Verify information to counter fake news‚ seminar hears
A number of speakers from the media and civil society met in Pretoria on Thursday to decide on ways to fight the spread of fake news‚ which they described as having a debilitating effect on society.
One of the main points that was made at the seminar‚ hosted at the Institute for Security Studies on Thursday‚ was that there was a need to ensure that information that goes to the public is verified.
Africa Check senior researcher Kate Wilkinson said there were a lot of people around the world‚ especially in Africa‚ who made very important decisions about their health based on the information they found online.
She said in Nigeria during 2003‚ some religious leaders started to spread rumours without any medical support that the polio vaccine was designed to sterilise their children.
“These rumours were not only spread informally but were published in the press without verification.”
This saw the spread of polio in Nigeria.
“Nigeria‚ to this day‚ is battling to reverse that damage.”
Wilkinson said the term fake news originally referred to websites which were created to look pretty much exactly like traditional news websites but with fake and scandalous stories which were written and published to draw viral traffic which would then make huge ad revenues for people who had created these websites.
“Subsequently we have discovered all sorts of misinformation. We tend to keep using the same term to describe the myriad of problems.”
Wilkinson said the problem with doing that was that there were a number of different types of misinformation and that each type of misinformation required a very unique solution.
Wilkinson said sometimes poor reporting was referred to as fake news.
“It is a way to dismiss journalism involving certain media houses and the solution to poor journalism is not the same solution to traditional fake news websites.”
On the issue of misinformation‚ Wilkinson cited an example of a media campaign by the Department of Basic Education in 2013 in which it boasted that it had opened a new school a week for 19 weeks and presented the media with photographs of the schools.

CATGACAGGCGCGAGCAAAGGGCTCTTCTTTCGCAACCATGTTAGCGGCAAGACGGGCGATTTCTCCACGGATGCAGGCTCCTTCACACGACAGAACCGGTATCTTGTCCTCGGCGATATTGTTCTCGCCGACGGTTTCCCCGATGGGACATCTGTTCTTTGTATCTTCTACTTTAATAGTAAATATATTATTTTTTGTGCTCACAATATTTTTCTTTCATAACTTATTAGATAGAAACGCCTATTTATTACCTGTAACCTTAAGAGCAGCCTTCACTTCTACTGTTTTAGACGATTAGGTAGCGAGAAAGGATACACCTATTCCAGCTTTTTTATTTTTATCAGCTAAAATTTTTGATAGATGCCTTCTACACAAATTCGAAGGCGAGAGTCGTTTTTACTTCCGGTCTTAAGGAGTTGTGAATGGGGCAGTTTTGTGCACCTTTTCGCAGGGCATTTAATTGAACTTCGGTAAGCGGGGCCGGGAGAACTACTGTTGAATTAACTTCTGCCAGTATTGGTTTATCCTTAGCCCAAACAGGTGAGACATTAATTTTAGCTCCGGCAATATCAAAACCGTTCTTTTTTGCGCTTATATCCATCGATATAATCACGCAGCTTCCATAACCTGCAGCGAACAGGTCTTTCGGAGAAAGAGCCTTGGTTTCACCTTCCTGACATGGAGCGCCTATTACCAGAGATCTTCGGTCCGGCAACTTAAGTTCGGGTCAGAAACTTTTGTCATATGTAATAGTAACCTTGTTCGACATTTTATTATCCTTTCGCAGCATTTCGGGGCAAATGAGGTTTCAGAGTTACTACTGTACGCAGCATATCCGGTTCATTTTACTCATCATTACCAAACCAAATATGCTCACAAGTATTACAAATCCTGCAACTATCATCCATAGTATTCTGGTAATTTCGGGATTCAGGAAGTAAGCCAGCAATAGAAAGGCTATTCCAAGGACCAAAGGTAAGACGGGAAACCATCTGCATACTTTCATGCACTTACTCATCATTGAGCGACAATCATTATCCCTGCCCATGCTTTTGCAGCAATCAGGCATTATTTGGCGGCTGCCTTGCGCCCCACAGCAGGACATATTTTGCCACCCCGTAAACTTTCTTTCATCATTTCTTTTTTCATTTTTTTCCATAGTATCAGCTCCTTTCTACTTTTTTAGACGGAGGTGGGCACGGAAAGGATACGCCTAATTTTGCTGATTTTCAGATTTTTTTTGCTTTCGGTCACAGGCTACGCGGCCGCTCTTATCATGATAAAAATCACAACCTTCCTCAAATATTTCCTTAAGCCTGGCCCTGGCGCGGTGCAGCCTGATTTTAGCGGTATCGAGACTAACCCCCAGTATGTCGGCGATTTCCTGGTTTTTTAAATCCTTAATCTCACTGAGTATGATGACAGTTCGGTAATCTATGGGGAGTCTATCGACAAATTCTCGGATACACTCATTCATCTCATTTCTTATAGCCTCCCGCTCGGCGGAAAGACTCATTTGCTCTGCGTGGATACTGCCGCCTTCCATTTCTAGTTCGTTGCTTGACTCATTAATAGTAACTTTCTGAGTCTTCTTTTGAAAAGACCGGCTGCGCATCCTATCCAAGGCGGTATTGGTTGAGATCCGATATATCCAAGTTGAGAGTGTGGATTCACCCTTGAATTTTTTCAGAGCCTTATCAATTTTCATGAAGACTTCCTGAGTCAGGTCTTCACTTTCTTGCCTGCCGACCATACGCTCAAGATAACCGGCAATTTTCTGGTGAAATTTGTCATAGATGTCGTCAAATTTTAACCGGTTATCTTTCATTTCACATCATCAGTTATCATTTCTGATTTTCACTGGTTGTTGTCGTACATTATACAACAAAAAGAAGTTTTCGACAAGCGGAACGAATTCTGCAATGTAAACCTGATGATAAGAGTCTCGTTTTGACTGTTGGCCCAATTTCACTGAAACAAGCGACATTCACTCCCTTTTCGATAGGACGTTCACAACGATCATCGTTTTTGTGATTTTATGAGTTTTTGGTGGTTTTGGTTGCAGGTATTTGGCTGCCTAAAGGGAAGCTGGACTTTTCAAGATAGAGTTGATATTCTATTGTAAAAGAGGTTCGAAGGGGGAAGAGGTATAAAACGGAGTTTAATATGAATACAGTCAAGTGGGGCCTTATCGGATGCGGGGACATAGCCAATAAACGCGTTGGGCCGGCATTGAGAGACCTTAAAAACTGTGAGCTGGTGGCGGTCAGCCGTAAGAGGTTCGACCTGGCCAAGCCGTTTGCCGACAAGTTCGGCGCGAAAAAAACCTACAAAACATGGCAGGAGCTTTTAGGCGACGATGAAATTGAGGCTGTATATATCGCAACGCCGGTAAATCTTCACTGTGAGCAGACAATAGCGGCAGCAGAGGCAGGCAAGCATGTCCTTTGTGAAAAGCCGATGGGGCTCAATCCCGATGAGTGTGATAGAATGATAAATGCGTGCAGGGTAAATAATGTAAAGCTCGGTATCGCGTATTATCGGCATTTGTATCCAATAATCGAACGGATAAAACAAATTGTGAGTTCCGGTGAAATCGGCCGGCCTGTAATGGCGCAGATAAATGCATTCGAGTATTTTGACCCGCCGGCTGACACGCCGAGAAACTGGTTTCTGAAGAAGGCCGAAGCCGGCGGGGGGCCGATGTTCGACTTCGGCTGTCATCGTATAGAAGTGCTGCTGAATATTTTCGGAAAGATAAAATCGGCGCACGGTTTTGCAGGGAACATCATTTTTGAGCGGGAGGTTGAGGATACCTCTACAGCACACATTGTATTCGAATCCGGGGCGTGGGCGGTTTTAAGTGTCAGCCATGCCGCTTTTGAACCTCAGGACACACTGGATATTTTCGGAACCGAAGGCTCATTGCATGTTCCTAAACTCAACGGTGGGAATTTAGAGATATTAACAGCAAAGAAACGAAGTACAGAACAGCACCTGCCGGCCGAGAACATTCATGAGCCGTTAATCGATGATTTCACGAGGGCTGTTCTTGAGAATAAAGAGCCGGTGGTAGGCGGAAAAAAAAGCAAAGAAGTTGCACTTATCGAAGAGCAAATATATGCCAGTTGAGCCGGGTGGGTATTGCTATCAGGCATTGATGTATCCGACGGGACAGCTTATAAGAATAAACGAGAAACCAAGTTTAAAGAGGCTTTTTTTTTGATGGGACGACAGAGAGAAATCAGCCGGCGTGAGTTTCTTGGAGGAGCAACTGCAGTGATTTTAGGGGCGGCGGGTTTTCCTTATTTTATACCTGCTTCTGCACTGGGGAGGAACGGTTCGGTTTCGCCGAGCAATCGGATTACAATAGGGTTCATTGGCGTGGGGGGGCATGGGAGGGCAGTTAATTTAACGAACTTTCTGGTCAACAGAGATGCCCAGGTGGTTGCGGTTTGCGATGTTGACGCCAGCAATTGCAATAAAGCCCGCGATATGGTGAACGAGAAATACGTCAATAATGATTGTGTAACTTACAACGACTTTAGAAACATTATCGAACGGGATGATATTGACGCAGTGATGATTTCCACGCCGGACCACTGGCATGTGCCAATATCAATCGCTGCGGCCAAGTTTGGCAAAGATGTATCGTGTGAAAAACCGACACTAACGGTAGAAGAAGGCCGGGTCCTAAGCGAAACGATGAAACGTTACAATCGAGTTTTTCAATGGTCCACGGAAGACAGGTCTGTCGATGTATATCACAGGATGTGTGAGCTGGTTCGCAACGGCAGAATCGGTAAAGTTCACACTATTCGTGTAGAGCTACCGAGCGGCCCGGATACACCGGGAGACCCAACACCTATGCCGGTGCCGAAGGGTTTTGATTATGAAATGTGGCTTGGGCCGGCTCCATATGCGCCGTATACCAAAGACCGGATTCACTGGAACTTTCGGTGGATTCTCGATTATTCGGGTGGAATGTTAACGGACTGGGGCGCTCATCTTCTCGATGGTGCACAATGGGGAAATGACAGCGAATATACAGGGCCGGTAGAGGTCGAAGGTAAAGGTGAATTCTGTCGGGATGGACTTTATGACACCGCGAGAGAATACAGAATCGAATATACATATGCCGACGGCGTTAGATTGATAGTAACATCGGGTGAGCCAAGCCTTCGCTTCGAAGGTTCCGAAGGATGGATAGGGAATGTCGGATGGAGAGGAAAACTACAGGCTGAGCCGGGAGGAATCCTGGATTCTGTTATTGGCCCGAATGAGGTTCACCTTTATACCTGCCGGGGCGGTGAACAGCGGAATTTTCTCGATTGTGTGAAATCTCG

“Certain media houses republished these photo galleries without any reporting or journalism.”
She said checks to verify the information revealed that the information provided by the department was not correct‚ such as that the schools were opened over a period of over a year.
She also cited an interview with Johannesburg mayor Herman Mashaba where he had made a claim about the number of undocumented immigrants in the Johannesburg CBD‚ and the interviewer had not questioned Mashaba about the source of his claim.
Teldah Mawarire‚ advocacy manager at CIVICUS‚ a global organisation of civil society organisations‚ said the impact of fake news was that it eroded public trust of what civil society did.
An example was that fake news might be used by the mining industry to spread false information about an activist.
“Sometimes fake news is generated about civil society. People lose trust in civil society‚” Mawarire said.
Mawarire said fake news also contributed to the rise of “uncivil society”.
Mawarire said these were usually government-funded organisations whose aims were to take away civil rights of people‚ like reproductive rights of women‚ the rights of LBGTI communities and rights of migrants.
Another speaker Anzet du Plessis‚ who presented preliminary research on fake news‚ said there might be a way to “inoculate” against fake news - by getting real news first before fake news.